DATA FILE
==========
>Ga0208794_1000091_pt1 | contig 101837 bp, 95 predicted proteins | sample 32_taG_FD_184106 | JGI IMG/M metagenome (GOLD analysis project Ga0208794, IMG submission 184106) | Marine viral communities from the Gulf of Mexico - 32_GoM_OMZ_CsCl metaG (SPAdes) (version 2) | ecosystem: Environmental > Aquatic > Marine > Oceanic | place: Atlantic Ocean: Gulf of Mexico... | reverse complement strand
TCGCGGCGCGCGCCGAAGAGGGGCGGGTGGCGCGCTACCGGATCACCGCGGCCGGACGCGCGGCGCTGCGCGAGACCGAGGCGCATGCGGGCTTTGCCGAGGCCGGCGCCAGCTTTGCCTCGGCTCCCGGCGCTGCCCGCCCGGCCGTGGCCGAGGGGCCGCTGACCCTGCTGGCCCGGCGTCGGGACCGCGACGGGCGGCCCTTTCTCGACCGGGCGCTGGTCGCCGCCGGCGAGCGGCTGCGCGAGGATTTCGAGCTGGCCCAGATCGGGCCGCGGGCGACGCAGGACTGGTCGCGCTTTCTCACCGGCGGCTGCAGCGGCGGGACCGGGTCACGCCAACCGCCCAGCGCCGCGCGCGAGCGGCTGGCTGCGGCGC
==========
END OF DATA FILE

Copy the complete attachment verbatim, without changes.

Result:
>Ga0208794_1000091_pt1 | contig 101837 bp, 95 predicted proteins | sample 32_taG_FD_184106 | JGI IMG/M metagenome (GOLD analysis project Ga0208794, IMG submission 184106) | Marine viral communities from the Gulf of Mexico - 32_GoM_OMZ_CsCl metaG (SPAdes) (version 2) | ecosystem: Environmental > Aquatic > Marine > Oceanic | place: Atlantic Ocean: Gulf of Mexico... | reverse complement strand
TCGCGGCGCGCGCCGAAGAGGGGCGGGTGGCGCGCTACCGGATCACCGCGGCCGGACGCGCGGCGCTGCGCGAGACCGAGGCGCATGCGGGCTTTGCCGAGGCCGGCGCCAGCTTTGCCTCGGCTCCCGGCGCTGCCCGCCCGGCCGTGGCCGAGGGGCCGCTGACCCTGCTGGCCCGGCGTCGGGACCGCGACGGGCGGCCCTTTCTCGACCGGGCGCTGGTCGCCGCCGGCGAGCGGCTGCGCGAGGATTTCGAGCTGGCCCAGATCGGGCCGCGGGCGACGCAGGACTGGTCGCGCTTTCTCACCGGCGGCTGCAGCGGCGGGACCGGGTCACGCCAACCGCCCAGCGCCGCGCGCGAGCGGCTGGCTGCGGCGC